A little over a year ago, Roche Carolina Inc. announced a restructuring as the Switzerland-based pharmaceutical concern sought a buyer for its Florence facility.
Pharmaceutical developer and manufacturer Patheon announced Monday it has signed an agreement to take over the 300,000-square-foot facility situated on 1,100 acres along Old Marion Highway.
“Under the terms of the purchase agreement, Patheon will acquire the site for an immaterial sum, plus the cost of associated inventory and spare parts," a press release on Patheon’s website stated . "Patheon has also entered into a multi-year supply arrangement with Roche. Patheon expects the supply agreement to help defray the costs associated with running the site for the next few years while it adds new client work into the facility. Over time, Patheon expects the Florence facility to have a similar financial profile to its other sites in its drug substance segment,”
Pete Mazzaroni, Roche Carolina’s director of communications, said the deal is expected to be closed “in 30 or so days, plus or minus.” The target date of completion is toward the end of January. The current workforce is approximately 200 people, he said. That number has trended down since a Nov. 12, 2015, announcement from Roche of an impending restructuring that put 270 jobs in limbo. This summer, company officials said the Florence facility would close by 2019 as it sought to divest of that property and three similar sites in Europe. When officials said that in late June, there were 220 people working at the plant.
Mazzaroni said the mood among the workforce is “very positive.”
“The fact is that the goal was to find a reputable buyer to keep the site running and keep as many jobs as possible,” he said. “We look forward to integrating the two companies. Clearly this is good news for the community in keeping the site operational with as many jobs as possible. We were going to ramp down to closure. Obviously those plans have changed as we’ve achieved our primary objective.”
With U.S. headquarters in North Carolina’s Research Triangle Park and European headquarters in Zug, Switzerland, Patheon touts $1.8 billion in revenue for 2015 and employs 8,000 people in 26 locations around the globe.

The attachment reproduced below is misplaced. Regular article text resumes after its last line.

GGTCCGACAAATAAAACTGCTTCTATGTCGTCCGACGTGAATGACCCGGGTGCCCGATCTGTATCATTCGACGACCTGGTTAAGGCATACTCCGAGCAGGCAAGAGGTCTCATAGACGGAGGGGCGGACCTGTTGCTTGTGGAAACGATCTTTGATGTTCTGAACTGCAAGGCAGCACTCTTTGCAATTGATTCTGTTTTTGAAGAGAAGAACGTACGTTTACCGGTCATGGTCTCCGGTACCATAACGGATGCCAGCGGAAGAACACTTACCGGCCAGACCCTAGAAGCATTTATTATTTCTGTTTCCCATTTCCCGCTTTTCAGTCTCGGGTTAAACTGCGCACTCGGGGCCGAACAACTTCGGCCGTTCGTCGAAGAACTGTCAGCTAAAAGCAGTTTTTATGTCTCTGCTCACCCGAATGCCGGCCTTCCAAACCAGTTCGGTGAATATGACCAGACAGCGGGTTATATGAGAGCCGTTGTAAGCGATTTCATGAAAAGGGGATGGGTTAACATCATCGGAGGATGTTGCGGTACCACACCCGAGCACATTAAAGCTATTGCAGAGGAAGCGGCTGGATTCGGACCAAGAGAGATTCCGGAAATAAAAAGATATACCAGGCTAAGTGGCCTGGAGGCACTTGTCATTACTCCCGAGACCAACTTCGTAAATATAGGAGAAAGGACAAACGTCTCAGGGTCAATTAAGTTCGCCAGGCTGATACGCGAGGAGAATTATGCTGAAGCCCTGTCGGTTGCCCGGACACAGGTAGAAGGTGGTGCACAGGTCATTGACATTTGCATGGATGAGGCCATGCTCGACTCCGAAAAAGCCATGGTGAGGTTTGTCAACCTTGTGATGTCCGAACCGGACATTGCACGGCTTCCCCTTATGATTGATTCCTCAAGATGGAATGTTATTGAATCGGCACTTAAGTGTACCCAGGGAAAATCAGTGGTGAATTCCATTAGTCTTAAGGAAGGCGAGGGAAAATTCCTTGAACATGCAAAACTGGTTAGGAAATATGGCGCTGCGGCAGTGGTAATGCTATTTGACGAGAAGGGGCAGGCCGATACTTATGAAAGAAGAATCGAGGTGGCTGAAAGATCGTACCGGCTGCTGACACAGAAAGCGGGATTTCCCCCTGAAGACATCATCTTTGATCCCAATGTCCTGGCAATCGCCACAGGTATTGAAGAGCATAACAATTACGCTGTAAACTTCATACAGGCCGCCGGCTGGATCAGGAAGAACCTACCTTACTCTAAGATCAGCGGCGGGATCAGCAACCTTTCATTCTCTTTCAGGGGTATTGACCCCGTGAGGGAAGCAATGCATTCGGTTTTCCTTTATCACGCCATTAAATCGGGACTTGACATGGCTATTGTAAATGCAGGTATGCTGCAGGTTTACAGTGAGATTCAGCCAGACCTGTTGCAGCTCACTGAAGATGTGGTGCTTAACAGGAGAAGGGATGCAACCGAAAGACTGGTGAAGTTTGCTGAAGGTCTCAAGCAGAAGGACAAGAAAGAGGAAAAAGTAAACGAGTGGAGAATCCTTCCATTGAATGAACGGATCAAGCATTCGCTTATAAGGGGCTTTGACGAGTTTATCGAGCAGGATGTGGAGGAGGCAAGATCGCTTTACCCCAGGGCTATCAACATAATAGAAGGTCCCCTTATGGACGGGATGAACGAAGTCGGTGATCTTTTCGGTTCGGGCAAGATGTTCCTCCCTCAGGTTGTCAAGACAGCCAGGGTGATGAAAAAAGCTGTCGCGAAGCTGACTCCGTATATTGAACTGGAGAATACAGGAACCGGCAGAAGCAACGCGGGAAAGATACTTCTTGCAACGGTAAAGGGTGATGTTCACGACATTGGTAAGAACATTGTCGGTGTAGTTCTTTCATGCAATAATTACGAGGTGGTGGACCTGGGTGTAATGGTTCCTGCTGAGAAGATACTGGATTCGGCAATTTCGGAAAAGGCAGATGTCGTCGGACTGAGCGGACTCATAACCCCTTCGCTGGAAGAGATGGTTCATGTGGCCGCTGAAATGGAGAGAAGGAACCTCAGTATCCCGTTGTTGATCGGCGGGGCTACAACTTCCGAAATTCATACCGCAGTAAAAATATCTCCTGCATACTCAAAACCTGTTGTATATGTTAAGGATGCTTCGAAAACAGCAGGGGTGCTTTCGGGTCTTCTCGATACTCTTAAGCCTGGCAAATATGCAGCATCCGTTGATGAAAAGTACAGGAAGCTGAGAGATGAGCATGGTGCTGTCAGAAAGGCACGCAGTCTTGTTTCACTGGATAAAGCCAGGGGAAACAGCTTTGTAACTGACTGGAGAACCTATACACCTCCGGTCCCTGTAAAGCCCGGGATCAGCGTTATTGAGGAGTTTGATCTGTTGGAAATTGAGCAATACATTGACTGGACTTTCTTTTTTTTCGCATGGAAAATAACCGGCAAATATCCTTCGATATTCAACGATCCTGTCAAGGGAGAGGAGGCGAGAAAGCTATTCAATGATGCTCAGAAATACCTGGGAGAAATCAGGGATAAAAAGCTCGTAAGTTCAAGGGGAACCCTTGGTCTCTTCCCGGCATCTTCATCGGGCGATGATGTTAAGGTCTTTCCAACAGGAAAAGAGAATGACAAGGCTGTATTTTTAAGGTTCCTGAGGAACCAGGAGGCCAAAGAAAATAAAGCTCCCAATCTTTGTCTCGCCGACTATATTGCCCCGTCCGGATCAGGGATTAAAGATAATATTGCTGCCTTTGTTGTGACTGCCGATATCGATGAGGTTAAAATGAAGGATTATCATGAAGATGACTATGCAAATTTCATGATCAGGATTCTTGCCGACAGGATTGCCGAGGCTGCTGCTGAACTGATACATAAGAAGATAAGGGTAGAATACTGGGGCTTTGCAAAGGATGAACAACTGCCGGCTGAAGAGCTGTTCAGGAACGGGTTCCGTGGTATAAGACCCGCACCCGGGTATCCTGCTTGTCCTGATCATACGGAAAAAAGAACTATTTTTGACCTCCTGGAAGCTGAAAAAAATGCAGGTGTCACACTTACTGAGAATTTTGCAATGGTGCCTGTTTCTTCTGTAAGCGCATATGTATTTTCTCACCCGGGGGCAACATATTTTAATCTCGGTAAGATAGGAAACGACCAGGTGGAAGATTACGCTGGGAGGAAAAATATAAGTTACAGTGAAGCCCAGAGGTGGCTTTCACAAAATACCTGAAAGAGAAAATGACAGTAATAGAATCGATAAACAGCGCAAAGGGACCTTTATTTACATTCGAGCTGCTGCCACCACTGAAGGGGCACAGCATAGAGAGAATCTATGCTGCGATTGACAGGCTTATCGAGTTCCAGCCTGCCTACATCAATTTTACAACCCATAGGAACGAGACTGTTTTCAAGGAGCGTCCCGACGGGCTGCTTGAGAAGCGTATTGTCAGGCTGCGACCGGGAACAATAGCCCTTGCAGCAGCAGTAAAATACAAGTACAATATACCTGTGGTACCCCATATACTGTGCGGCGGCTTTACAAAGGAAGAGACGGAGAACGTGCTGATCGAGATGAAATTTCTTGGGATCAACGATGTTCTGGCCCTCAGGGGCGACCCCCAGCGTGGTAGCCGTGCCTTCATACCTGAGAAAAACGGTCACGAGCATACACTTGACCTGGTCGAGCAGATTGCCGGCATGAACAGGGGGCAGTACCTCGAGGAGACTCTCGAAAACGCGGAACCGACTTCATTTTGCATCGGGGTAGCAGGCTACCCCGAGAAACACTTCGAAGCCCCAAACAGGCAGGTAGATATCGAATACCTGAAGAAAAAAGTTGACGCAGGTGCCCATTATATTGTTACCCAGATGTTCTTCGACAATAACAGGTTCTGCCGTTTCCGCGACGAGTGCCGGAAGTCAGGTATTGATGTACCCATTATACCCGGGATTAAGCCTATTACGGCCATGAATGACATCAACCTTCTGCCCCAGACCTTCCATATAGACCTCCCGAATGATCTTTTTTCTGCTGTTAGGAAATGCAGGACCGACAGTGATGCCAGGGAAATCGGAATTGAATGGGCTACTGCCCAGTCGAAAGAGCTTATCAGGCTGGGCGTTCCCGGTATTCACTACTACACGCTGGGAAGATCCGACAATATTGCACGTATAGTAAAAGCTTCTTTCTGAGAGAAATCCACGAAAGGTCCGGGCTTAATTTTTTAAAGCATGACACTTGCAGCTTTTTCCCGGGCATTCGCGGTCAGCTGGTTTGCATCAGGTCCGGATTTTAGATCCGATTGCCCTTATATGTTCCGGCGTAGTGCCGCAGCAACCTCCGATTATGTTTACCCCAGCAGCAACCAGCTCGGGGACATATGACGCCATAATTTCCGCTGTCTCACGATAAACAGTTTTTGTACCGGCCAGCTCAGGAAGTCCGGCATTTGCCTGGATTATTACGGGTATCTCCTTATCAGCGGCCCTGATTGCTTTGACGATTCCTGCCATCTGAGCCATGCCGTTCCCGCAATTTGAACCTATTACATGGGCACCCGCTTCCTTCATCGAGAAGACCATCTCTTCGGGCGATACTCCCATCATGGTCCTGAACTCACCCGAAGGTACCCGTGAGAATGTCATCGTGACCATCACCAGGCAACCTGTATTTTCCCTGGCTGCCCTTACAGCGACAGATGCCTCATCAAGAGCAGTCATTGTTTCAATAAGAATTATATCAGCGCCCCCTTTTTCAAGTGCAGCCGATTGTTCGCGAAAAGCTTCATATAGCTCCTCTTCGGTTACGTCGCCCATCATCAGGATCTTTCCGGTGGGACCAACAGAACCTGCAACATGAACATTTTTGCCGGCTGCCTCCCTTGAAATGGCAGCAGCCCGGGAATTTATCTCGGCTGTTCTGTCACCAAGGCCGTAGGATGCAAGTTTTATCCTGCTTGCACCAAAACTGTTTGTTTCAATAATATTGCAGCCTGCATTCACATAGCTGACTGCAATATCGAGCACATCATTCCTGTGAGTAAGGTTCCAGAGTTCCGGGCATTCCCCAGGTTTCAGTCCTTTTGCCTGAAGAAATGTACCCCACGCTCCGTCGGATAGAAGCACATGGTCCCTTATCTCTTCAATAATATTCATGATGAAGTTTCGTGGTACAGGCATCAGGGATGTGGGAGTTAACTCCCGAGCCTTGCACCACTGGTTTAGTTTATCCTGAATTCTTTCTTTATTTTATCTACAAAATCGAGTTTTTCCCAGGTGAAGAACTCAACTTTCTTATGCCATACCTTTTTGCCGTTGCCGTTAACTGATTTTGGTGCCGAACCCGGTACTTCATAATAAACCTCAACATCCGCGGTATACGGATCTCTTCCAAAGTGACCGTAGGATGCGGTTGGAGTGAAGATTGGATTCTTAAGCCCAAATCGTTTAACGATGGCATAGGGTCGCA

“As the only end-to-end provider of pharma development and manufacturing services, Patheon is uniquely positioned to integrate this new site into our global network and quickly leverage the capabilities with existing and new clients,” James Mullen, Patheon’s CEO, said in the news release. “The company will benefit from the additional North American API (active pharmaceutical ingredients) capacity and adds a state-of-the-art facility with approximately 200 scientific and manufacturing professionals.”
S.C. Sen. Hugh K. Leatherman Sr., R-Florence said Monday he is “absolutely elated” at the news, calling Patheon “a terrific company,” and speculated that there will be “some capital expenditures out there.”
“And from what I understand, they pay good wages and they’re a good company to work for,” he said. “It’s the best thing that could happen to us.”
Florence County Councilman James Schofield said he feels good about Patheon taking over the Florence facility.
“Obviously they’re interested in keeping it running – in what form I don’t know,” he said. “It’s better news than what we thought we were getting.”
In August 2014, the county council approved a new fee-in-lieu-of-tax agreement for Roche, which was investing $50 million in upgrades to the Florence facility. The arrangement added 10 years to an existing lease. A clawback clause outlines incentive repayment over the next 15 years if the company decided to leave or stop producing. The strengthened clawback clause was put in place at least in part because of Heinz bailing out of a facility that was eventually taken over by Ruiz Foods.
Schofield said Monday that Roche’s clawback clause depends on the language and whether it would be assumed by Patheon “or how much they’re doing.”
“If they’re still making all the investments, my assumption is it would stay,” he said, whereas if the company scaled back investments, the clawback “would have some play.”
Ultimately, he views Patheon’s move into Florence as good news.
“We certainly welcome somebody investing in our community,” he said. “That’s always good news.”
While financial terms of the deal were not disclosed, records show Roche’s properties and facility are worth at least $3.6 million, excluding equipment.
PATHEON AT A GLANCE
- Established in 1974 as Custom Pharmaceuticals.
- Renamed Patheon in 1993.
- U.S. headquarters in North Carolina’s Research Triangle Park.
- European headquarters in Zug, Switzerland.
- CEO: James Mullen.
- $1.8 billion in revenue for 2015.
- The company employs 8,000 people in 26 locations around the globe.
- The publicly traded company has 400-plus clients spanning 70 countries to include all of the 20 largest pharmaceutical companies, eight of the top 10 biotech firms and nine of the top 10 specialty pharma companies.
- In addition to pharmaceutical companies, Patheon has clients in biotechnology seeking expertise to bring their drug candidates from pre-clinical stages through clinical trials to commercial production and supply.
- Patheon launched 70 products in 2015.
- The company has made five successful acquisitions in the past four years.